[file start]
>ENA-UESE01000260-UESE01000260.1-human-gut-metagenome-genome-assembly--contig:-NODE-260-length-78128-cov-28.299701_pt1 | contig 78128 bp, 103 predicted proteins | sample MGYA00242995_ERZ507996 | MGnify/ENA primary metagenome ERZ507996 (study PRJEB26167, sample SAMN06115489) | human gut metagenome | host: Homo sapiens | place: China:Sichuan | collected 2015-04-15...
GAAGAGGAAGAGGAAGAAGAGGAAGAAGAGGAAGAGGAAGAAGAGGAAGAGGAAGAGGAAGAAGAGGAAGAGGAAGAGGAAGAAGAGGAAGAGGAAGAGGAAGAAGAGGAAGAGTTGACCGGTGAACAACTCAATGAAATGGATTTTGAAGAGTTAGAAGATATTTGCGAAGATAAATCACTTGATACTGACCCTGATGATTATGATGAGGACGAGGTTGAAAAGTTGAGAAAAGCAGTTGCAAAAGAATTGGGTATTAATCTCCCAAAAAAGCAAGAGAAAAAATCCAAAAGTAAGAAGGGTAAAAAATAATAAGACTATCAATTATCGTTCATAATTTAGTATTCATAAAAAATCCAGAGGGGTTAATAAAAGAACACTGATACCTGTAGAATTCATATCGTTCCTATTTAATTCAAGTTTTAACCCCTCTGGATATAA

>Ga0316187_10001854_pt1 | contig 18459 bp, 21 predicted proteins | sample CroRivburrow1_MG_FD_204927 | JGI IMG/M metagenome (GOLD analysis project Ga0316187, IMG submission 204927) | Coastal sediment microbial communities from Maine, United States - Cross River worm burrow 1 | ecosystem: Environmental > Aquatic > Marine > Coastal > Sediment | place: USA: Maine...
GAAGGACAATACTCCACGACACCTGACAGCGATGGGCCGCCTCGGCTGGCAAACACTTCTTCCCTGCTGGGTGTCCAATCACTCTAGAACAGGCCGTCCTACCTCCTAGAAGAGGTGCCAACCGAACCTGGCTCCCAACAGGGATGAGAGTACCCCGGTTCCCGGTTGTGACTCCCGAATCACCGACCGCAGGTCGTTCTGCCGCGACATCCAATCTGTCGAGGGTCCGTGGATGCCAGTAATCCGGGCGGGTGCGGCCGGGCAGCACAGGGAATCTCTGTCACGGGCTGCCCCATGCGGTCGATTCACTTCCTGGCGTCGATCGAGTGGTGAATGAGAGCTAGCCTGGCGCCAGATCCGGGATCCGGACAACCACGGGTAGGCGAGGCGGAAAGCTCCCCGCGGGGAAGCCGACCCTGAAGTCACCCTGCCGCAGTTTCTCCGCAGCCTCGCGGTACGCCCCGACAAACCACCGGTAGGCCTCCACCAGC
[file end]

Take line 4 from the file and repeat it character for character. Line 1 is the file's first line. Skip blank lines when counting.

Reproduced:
GAAGGACAATACTCCACGACACCTGACAGCGATGGGCCGCCTCGGCTGGCAAACACTTCTTCCCTGCTGGGTGTCCAATCACTCTAGAACAGGCCGTCCTACCTCCTAGAAGAGGTGCCAACCGAACCTGGCTCCCAACAGGGATGAGAGTACCCCGGTTCCCGGTTGTGACTCCCGAATCACCGACCGCAGGTCGTTCTGCCGCGACATCCAATCTGTCGAGGGTCCGTGGATGCCAGTAATCCGGGCGGGTGCGGCCGGGCAGCACAGGGAATCTCTGTCACGGGCTGCCCCATGCGGTCGATTCACTTCCTGGCGTCGATCGAGTGGTGAATGAGAGCTAGCCTGGCGCCAGATCCGGGATCCGGACAACCACGGGTAGGCGAGGCGGAAAGCTCCCCGCGGGGAAGCCGACCCTGAAGTCACCCTGCCGCAGTTTCTCCGCAGCCTCGCGGTACGCCCCGACAAACCACCGGTAGGCCTCCACCAGC